Wednesday, June 17, 2009

Some thoughts on what constitutes a useful workout.

Bad information about exercise physiology isn't restricted to the pink dumbbell set of Shape, bodybuilding comes with its own share of non-physiological idiocies, and I've wasted plenty of time on crap workouts myself. At the time, body part splits seemed logical, I saw the nice charts and graphs of recovery and protein synthesis. But I didn't stop to think about the concept of "population specificity" - was I actually part of the group of people this applied to, or was that just wishful thinking on my part?

Everything you've read is not wrong, but it's used out of context. In most trainees with less than 5-10 years of training background and without an ass full of steroid needle tracks, muscular protein synthesis returns to baseline within 48 hours after a single bout of resistance training.

Exceptions exist, but they are rare.

It's why the Starting Strength model is far superior to body part splits for beginners and intermediaries. After a few years of training when you're closer to your genetic limit for strength and muscle size and you're interested in hypertrophy training as opposed to function, then a split program makes sense in context, since you're close enough to your genetic limit to need more training volume for a particular muscle group than what you can get in with 3xwhole-body; going to a push/pull or upper/lower 2xweekly for a total of 4 weekly sessions then makes sense.

But if you look at something like DC training, Westside Barbell, Bill Starr's 5x5 and a whole host of other models for very advanced athletes you'll see they're also using 3xweekly sessions just like starting strength, it's just that they're using weekly, monthly and even yearly periodization schemes to inch a little closer to their genetic max.

The bodybuilders you see in Muscle&Fiction and other magazines sure as heck didn't start out with a split routine and got anywhere; beginners shouldn't be looking at what advanced athletes are doing now after 10-20 years of consistent training, they should be looking at what that athlete did to get to that point in their training career.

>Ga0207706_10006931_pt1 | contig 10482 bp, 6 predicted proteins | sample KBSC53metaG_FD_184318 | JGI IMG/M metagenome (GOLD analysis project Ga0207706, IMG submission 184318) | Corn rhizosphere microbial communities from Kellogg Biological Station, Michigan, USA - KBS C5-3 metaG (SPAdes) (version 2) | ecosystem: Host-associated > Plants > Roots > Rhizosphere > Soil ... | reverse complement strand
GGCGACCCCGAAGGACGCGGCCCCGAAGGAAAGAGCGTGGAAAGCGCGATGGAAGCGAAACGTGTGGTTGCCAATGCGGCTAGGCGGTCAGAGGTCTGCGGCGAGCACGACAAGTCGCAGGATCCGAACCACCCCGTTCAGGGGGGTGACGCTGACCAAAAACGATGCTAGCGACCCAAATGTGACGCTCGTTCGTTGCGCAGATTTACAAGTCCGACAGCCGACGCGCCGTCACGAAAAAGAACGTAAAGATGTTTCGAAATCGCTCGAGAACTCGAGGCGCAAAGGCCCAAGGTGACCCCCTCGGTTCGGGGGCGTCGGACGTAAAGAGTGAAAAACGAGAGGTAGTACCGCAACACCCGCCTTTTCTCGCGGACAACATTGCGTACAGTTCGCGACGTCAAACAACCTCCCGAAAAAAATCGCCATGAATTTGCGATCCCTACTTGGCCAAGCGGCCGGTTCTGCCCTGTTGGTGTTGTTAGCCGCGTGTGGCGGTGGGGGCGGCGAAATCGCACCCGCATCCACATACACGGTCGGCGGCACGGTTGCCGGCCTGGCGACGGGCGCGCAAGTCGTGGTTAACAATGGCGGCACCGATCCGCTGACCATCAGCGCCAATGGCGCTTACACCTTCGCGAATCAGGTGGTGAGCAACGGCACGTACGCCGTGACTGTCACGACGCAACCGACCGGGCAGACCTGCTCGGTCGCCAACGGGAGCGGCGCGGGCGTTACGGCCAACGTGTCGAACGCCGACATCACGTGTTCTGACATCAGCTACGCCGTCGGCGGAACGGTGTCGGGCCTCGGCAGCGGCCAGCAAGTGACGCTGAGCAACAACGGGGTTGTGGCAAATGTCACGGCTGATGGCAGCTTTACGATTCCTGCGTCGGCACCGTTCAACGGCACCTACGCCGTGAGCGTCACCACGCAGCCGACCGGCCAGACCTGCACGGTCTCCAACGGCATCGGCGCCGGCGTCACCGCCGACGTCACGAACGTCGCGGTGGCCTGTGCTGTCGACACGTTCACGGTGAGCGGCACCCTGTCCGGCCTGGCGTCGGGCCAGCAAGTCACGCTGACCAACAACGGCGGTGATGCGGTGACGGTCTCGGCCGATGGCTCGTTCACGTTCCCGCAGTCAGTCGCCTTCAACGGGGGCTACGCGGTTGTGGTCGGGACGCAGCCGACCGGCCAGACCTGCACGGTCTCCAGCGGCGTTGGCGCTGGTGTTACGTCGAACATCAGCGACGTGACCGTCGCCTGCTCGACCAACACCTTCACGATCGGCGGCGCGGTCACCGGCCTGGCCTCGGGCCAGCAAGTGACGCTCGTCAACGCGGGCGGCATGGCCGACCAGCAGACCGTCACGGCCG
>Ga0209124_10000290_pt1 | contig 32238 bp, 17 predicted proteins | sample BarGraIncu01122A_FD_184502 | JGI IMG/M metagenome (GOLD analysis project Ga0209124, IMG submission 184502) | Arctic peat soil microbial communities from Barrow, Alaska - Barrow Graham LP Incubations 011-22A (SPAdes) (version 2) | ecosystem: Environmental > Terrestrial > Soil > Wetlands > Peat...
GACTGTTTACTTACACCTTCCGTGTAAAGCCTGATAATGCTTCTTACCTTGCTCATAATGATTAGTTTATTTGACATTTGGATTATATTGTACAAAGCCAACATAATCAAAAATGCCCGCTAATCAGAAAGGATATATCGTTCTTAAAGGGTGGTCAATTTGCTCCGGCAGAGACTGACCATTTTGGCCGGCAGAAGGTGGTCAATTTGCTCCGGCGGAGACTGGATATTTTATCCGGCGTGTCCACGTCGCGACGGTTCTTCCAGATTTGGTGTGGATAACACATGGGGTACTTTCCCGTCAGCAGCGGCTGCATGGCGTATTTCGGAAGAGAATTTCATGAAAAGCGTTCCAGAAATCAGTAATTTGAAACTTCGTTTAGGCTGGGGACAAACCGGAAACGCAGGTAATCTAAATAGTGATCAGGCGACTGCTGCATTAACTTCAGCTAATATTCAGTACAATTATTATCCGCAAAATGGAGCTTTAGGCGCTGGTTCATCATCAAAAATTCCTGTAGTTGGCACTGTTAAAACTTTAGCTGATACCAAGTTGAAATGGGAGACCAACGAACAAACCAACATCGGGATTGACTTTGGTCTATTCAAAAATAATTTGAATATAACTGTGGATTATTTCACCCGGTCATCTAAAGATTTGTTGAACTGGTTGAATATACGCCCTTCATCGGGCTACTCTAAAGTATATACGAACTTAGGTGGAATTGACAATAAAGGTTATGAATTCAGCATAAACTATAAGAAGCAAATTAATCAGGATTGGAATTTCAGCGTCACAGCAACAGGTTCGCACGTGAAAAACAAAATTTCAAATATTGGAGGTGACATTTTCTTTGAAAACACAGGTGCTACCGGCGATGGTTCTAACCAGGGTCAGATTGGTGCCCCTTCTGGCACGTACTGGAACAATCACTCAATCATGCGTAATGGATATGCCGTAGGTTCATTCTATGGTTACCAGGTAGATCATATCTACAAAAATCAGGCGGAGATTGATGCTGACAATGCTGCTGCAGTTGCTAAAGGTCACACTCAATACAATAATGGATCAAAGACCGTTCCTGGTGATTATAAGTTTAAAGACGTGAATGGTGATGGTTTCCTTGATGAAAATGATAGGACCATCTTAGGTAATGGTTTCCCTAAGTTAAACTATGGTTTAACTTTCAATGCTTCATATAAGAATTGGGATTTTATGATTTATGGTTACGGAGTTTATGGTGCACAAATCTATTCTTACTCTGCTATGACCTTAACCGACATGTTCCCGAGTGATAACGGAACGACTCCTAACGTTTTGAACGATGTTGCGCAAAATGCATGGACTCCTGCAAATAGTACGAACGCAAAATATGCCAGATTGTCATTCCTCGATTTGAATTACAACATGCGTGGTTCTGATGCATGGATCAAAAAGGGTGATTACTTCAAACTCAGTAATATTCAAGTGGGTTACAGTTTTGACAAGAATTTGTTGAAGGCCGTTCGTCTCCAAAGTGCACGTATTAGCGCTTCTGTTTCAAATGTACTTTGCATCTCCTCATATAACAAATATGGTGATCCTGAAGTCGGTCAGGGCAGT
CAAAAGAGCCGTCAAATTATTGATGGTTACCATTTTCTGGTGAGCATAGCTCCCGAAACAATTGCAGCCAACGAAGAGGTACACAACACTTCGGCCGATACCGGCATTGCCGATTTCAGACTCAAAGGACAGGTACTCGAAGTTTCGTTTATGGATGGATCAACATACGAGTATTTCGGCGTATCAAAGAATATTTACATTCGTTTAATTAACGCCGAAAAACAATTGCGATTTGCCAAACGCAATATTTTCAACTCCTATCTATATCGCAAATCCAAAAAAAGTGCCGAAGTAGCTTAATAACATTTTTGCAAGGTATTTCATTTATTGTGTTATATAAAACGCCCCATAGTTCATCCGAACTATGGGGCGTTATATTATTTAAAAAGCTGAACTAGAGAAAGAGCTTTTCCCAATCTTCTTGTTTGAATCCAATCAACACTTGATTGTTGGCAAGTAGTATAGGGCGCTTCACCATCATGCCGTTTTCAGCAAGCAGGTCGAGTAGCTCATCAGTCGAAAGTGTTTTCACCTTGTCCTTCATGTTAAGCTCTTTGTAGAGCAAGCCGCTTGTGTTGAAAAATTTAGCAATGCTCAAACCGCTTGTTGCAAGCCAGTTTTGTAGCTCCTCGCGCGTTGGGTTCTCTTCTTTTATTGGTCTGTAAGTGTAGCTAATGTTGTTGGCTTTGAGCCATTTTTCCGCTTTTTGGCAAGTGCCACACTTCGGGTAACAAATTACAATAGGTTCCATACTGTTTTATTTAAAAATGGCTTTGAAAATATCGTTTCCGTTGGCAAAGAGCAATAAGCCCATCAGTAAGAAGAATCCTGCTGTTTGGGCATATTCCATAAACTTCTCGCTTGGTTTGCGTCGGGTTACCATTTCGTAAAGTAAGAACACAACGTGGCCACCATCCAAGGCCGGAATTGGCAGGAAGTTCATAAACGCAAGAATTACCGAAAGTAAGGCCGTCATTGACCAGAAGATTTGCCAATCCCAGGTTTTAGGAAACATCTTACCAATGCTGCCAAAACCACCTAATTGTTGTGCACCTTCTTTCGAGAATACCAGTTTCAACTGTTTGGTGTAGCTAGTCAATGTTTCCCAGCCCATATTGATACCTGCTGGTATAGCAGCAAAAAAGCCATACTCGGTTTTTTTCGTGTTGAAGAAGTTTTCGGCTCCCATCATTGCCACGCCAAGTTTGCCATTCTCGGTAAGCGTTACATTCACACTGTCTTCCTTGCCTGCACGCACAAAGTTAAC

Of course split routines work too, for a given value of work. It's just that they take longer and deliver less results than a whole-body routine performed 3xweekly for the novice, beginner and intermediate trainee. In my book, slower, inferior results isn't exactly worth recommending.

Context-dependent though. If you have a) 10+ year of lifting experience, and b) hypertrophy-oriented goals, body-part splits are a useful training methodology and will deliver superior results in that specific training parameter - for that specific population. Everyone else just aren't strong enough yet to be able to train with a high enough load to make body part splits a useful training modality.

(Body part splits are in general outdated as a training methodology even within bodybuilding, and it's certainly gotten a well-deserved kick out the door by most strength coaches. Push/pull-oriented workouts or movement-oriented workouts focused on basic compound exercises with assistance exercises to strengthen weak muscles in a particular kinetic chain deliver more results in less time.)

Interesting fact: did you know that adding an isolation movement to a compound movement that works the same set of muscles do not improve muscle growth? Once you've maximally stimulated muscular protein synthesis in your triceps by performing a set of close-grip bench press at 85% of your 1RM, the addition of triceps extensions or pressdowns won't lead to more muscle growth. Once you've done your chinups and rows, your biceps will have had all the stimulation they need to grow and adding more in the form of bicep curls won't make a meaningful contribution to your training.

Well, for a beginner, that is. A more advanced athlete may need more training volume to stimulate muscle growth if that's a goal for your training and there's a limit to how much heavy loading your joints can take which is where isolation and assistance exercises come in. And split routines, because getting in sufficient volume takes time and there's a limit to how long a meaningful hypertrophy workout is.

But even if your goal actually is bigger muscles, up until you have that base level of strength you'll have better long term results from focusing on mastering the basics.

If you're just starting out the best advice I can give you is to pick up a copy of Mark Rippetoes' Starting Strength book.

I've been doing this for a while and I still pick up on new things when I go back and read through it and "practical programming for strength training".

In other news, I'm trying a Pavel concept for my current workout - I'm "greasing the groove" on chinups. Legs seem to be more functional again after the surgery but with the layoff period I think I'm going to stick to bodyweight exercises for a week or two until I'm convinced everything works.

The combination of chinups, pushups, dips, and single-leg stepups doesn't cover everything of course. But it does help get prepped for more; I have remarkably little interest in crippling myself with DOMS if I can avoid it. Assuming no funny business from the leg, I'll be back under the bar squatting in a week or two ;)

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